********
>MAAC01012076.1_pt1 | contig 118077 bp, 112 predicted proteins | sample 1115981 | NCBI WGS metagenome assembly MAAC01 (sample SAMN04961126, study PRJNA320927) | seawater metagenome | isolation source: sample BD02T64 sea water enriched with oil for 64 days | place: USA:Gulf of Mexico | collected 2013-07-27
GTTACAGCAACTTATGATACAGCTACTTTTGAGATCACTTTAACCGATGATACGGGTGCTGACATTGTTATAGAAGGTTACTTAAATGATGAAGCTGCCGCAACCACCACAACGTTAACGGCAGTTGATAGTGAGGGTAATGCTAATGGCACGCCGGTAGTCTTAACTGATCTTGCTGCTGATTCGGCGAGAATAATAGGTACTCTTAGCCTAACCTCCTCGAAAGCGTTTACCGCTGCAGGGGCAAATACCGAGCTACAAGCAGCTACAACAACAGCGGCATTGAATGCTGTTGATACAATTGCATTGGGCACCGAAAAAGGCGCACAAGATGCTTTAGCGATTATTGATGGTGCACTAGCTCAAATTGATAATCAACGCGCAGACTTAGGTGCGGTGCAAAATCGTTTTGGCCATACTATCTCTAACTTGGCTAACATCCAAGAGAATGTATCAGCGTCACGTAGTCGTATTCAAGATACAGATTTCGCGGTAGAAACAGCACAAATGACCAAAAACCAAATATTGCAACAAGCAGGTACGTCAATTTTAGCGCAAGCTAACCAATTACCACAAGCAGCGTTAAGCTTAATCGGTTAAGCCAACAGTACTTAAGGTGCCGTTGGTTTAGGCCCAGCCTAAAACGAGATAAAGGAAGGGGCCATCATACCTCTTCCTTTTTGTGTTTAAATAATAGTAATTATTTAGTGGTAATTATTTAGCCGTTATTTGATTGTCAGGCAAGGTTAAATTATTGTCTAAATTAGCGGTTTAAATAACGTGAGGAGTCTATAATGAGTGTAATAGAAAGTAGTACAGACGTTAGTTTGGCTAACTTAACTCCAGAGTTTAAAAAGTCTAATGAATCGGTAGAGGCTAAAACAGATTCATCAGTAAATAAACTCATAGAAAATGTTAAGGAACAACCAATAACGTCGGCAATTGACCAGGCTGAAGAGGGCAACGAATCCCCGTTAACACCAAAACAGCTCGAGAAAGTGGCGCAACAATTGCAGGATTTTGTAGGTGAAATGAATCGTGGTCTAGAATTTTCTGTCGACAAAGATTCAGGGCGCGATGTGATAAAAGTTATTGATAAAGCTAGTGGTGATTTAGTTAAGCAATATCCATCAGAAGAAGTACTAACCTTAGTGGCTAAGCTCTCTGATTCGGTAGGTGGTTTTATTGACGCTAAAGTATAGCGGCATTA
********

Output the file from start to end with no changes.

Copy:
>MAAC01012076.1_pt1 | contig 118077 bp, 112 predicted proteins | sample 1115981 | NCBI WGS metagenome assembly MAAC01 (sample SAMN04961126, study PRJNA320927) | seawater metagenome | isolation source: sample BD02T64 sea water enriched with oil for 64 days | place: USA:Gulf of Mexico | collected 2013-07-27
GTTACAGCAACTTATGATACAGCTACTTTTGAGATCACTTTAACCGATGATACGGGTGCTGACATTGTTATAGAAGGTTACTTAAATGATGAAGCTGCCGCAACCACCACAACGTTAACGGCAGTTGATAGTGAGGGTAATGCTAATGGCACGCCGGTAGTCTTAACTGATCTTGCTGCTGATTCGGCGAGAATAATAGGTACTCTTAGCCTAACCTCCTCGAAAGCGTTTACCGCTGCAGGGGCAAATACCGAGCTACAAGCAGCTACAACAACAGCGGCATTGAATGCTGTTGATACAATTGCATTGGGCACCGAAAAAGGCGCACAAGATGCTTTAGCGATTATTGATGGTGCACTAGCTCAAATTGATAATCAACGCGCAGACTTAGGTGCGGTGCAAAATCGTTTTGGCCATACTATCTCTAACTTGGCTAACATCCAAGAGAATGTATCAGCGTCACGTAGTCGTATTCAAGATACAGATTTCGCGGTAGAAACAGCACAAATGACCAAAAACCAAATATTGCAACAAGCAGGTACGTCAATTTTAGCGCAAGCTAACCAATTACCACAAGCAGCGTTAAGCTTAATCGGTTAAGCCAACAGTACTTAAGGTGCCGTTGGTTTAGGCCCAGCCTAAAACGAGATAAAGGAAGGGGCCATCATACCTCTTCCTTTTTGTGTTTAAATAATAGTAATTATTTAGTGGTAATTATTTAGCCGTTATTTGATTGTCAGGCAAGGTTAAATTATTGTCTAAATTAGCGGTTTAAATAACGTGAGGAGTCTATAATGAGTGTAATAGAAAGTAGTACAGACGTTAGTTTGGCTAACTTAACTCCAGAGTTTAAAAAGTCTAATGAATCGGTAGAGGCTAAAACAGATTCATCAGTAAATAAACTCATAGAAAATGTTAAGGAACAACCAATAACGTCGGCAATTGACCAGGCTGAAGAGGGCAACGAATCCCCGTTAACACCAAAACAGCTCGAGAAAGTGGCGCAACAATTGCAGGATTTTGTAGGTGAAATGAATCGTGGTCTAGAATTTTCTGTCGACAAAGATTCAGGGCGCGATGTGATAAAAGTTATTGATAAAGCTAGTGGTGATTTAGTTAAGCAATATCCATCAGAAGAAGTACTAACCTTAGTGGCTAAGCTCTCTGATTCGGTAGGTGGTTTTATTGACGCTAAAGTATAGCGGCATTA